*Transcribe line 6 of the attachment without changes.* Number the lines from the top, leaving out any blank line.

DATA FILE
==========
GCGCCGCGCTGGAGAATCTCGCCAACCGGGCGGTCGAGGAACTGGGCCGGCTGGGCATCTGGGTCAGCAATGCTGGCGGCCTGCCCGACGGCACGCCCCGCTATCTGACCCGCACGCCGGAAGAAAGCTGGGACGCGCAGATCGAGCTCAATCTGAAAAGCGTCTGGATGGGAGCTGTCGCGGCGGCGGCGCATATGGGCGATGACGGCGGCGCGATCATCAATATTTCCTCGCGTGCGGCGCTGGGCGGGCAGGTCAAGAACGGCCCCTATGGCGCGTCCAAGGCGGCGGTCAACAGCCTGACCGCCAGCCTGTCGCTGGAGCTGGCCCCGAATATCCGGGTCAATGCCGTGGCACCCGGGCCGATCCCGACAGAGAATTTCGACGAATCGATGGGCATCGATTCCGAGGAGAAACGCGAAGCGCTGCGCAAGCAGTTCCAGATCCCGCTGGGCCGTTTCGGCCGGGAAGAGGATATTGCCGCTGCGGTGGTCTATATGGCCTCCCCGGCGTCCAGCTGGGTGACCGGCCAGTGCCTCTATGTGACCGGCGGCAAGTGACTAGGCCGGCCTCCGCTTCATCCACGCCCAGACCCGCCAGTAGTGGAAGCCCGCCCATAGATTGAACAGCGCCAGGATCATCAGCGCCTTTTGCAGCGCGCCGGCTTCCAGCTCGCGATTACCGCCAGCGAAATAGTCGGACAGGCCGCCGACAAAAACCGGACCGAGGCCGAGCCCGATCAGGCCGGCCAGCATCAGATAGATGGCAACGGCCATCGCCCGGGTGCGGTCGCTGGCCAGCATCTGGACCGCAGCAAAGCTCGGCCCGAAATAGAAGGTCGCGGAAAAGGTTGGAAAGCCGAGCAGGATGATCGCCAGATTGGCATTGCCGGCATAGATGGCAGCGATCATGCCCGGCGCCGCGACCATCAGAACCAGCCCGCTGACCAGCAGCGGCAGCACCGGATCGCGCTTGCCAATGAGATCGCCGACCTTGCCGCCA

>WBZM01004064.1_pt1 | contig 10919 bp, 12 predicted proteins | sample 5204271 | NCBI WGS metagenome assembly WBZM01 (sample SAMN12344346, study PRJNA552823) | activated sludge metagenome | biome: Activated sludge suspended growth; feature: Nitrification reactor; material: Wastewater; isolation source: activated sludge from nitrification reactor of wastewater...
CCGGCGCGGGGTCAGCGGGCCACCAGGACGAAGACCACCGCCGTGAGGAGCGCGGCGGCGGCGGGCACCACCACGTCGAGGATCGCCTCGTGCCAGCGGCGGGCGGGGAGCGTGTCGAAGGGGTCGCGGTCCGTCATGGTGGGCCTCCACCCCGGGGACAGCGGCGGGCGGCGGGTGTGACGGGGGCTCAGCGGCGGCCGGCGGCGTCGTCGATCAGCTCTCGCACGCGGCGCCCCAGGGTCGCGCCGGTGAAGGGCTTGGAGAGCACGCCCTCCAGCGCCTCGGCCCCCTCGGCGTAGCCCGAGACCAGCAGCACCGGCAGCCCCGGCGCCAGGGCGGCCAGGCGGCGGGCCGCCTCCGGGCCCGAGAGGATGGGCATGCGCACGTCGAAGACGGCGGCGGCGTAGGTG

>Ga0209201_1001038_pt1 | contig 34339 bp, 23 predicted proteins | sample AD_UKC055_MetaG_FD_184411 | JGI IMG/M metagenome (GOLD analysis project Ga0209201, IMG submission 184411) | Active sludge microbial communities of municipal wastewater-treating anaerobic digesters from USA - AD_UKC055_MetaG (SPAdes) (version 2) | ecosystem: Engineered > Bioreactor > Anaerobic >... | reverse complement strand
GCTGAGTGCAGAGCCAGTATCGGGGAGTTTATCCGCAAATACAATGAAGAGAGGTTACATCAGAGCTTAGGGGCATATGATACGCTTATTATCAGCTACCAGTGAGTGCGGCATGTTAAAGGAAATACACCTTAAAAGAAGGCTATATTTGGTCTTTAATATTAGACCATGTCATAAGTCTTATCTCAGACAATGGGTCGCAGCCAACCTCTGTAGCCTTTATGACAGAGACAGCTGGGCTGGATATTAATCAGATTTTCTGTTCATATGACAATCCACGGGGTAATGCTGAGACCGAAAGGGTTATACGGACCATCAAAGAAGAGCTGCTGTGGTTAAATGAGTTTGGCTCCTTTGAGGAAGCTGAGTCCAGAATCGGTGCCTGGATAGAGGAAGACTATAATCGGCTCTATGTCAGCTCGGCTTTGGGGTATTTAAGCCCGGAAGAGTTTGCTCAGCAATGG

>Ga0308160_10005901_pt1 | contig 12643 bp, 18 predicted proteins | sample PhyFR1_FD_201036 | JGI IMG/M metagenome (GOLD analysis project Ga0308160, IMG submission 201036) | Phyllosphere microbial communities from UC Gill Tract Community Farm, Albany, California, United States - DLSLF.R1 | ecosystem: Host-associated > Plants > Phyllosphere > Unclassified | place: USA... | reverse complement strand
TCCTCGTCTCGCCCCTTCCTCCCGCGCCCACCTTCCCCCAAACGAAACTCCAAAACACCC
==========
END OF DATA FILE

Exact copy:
>Ga0308160_10005901_pt1 | contig 12643 bp, 18 predicted proteins | sample PhyFR1_FD_201036 | JGI IMG/M metagenome (GOLD analysis project Ga0308160, IMG submission 201036) | Phyllosphere microbial communities from UC Gill Tract Community Farm, Albany, California, United States - DLSLF.R1 | ecosystem: Host-associated > Plants > Phyllosphere > Unclassified | place: USA... | reverse complement strand